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I'll bet on open source and buy HP stock

By GregStarr ·
Not necessarily the same thing but just my way of looking at things. The place for clouds is for BI should ultimately measure changes in health, wellbeing and extended quality survival per person cared for per dollar. While getting more people in the door, doing more surgery, cutting the most cost, being considered the highest quality, and other short term apparent gains are momentary at best. I'll save that whole discussion for another time because there is a lot of issue on how well American medicine does in taking care of people like you (if you are American and me.)

I'll mention two reasons why cloud services aren't or at least shouldn't be able to hack it in improving quality in personal health care. The first is that personal health care is "personal." I'm not using personal as a synonym for confidential. I mean that all patients are not the same. The location of where medical information is created is where the care takes place.

No patient means no doctor, no hospital, no insurance, no EMR, no pharm, no medical supplies. Those above that don't happen to be in the patient or almost patients are acting as if they don't need to make patients better. Its like paying someone a flat cost to feed you for a year. There is a center of information between doctor, hospitals, clinic and payors but imagine that this all becomes transparent. Whatever isn't making the patient better is a waste of time and money. Quality or poor care occurs where the patient meets the care giver. The rest is marketing abstractions. American medicine is layered with abstraction most of which are pathetic waste.

Look at other medical systems. England, ranked one of the top five in validated medical care indices, has a universal chart system. I've looked into it a bit but it is generally accepted as being effective. No country has as ambitious a EMR plans. Concentration on the information center above could easily be construed as a major fault in American medicine. Where the information is happening is where the care giver and the patient meet. I happen to be highly optimistic about the focusing the information between the patient and the care giver. It is really only then that we will see the restoration of the concept of the personal physician. Think about it, most people actually had a doctor join in the implicit contract of providing us with the care that was too our best interest.(more some other time.)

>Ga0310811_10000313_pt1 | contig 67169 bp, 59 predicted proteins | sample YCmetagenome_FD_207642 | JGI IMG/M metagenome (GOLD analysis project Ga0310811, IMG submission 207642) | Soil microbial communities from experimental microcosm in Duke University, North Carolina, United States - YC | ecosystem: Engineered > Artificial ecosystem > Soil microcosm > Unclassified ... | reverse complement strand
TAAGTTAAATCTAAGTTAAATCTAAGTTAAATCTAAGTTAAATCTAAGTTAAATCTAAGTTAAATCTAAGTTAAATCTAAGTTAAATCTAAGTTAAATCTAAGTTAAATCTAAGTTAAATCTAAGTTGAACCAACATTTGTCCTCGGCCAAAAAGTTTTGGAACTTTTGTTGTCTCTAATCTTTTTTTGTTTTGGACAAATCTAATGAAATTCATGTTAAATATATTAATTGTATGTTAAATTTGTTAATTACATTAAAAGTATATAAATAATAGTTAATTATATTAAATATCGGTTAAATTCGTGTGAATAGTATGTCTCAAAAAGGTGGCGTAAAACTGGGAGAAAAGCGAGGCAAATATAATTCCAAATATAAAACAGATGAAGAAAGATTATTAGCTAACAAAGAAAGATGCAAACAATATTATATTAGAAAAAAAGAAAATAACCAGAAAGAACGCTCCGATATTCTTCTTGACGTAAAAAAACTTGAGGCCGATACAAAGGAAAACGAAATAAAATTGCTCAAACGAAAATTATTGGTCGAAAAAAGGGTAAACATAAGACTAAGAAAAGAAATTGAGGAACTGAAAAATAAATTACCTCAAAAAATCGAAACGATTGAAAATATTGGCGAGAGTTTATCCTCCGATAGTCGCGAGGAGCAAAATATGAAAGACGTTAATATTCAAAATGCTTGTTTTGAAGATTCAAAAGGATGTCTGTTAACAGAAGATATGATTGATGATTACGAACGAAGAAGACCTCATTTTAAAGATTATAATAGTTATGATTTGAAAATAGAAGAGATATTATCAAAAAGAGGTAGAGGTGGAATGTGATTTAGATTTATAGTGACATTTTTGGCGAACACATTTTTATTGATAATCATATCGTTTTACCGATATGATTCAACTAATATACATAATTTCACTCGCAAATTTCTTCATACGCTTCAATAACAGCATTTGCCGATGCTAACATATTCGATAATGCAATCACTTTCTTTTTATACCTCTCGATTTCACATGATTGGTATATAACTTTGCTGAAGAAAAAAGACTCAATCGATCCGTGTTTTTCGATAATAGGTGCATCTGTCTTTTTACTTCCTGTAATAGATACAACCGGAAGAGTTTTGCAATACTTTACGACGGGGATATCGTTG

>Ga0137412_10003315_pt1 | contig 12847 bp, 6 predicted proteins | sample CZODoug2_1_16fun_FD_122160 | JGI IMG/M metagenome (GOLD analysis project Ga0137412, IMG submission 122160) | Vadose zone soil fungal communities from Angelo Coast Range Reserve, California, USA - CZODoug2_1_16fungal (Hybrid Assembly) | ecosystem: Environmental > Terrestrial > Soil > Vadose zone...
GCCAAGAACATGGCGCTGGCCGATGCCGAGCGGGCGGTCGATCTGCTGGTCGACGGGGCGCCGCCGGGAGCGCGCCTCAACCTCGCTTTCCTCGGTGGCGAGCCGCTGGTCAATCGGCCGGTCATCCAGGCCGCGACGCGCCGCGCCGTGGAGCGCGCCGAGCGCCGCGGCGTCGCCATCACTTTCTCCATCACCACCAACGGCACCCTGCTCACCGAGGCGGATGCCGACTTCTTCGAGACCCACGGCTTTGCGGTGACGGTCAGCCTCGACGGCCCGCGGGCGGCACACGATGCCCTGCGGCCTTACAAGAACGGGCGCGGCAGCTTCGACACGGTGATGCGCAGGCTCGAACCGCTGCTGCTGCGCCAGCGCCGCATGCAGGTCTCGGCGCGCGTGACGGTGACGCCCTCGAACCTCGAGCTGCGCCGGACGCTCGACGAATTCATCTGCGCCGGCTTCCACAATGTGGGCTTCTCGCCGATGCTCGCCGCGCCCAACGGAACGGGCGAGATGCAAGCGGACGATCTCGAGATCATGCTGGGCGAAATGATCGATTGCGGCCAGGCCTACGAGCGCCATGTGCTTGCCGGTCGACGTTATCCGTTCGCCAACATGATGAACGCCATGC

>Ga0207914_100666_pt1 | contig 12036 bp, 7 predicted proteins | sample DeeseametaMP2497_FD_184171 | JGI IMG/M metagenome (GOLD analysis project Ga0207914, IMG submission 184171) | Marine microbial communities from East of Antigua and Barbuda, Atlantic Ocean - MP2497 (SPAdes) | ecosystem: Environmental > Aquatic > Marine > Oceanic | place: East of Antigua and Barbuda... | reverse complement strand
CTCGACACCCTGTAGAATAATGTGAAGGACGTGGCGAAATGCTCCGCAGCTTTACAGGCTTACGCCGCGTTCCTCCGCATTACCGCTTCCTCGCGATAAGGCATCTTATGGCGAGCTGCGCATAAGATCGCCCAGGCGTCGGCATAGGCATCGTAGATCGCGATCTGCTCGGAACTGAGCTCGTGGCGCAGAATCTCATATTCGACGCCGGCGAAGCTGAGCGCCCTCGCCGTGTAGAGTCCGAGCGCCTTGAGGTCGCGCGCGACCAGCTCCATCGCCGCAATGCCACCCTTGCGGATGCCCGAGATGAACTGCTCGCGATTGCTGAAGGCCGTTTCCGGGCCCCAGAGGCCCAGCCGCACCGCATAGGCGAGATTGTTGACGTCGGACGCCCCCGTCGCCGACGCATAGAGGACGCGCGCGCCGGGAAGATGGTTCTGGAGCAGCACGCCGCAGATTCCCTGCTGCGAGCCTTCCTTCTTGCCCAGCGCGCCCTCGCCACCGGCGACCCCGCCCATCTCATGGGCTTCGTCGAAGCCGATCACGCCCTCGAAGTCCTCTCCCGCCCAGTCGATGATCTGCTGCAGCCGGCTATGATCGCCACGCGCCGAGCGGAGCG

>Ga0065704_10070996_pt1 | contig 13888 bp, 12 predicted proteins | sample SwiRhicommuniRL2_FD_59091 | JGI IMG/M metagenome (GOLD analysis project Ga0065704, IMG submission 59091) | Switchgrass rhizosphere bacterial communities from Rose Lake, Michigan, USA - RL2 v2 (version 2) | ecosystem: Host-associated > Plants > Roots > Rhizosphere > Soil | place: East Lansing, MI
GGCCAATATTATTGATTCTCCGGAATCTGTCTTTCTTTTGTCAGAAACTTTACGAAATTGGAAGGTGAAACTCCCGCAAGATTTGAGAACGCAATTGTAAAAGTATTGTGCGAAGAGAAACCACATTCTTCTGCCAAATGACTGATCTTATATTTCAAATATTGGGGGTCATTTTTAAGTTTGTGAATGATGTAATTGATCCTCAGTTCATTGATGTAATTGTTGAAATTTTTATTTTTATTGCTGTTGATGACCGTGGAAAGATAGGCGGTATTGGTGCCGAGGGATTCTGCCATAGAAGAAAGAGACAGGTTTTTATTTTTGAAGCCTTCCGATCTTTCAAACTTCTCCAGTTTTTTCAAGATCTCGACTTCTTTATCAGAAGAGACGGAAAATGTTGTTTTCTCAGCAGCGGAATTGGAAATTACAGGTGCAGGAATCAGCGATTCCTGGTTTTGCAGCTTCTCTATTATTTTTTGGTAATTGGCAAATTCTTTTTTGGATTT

So why the optimism. Medical information is growing at accelerating rate. The National Library of Science lists over 700,000 words in the biological science, and noise is increasing in relatively proportionally. For every good idea circulating in medicine, not unlike the information circulating EMR, there are a greater number of bad ideas. In brief the computer is going more assistance than imaginable in eliminating middle men and assisting the care givers in making increasingly complex decisions and caring procedures to the patient. For those who are re-bottling old technology really should consider seriously what they are doing.

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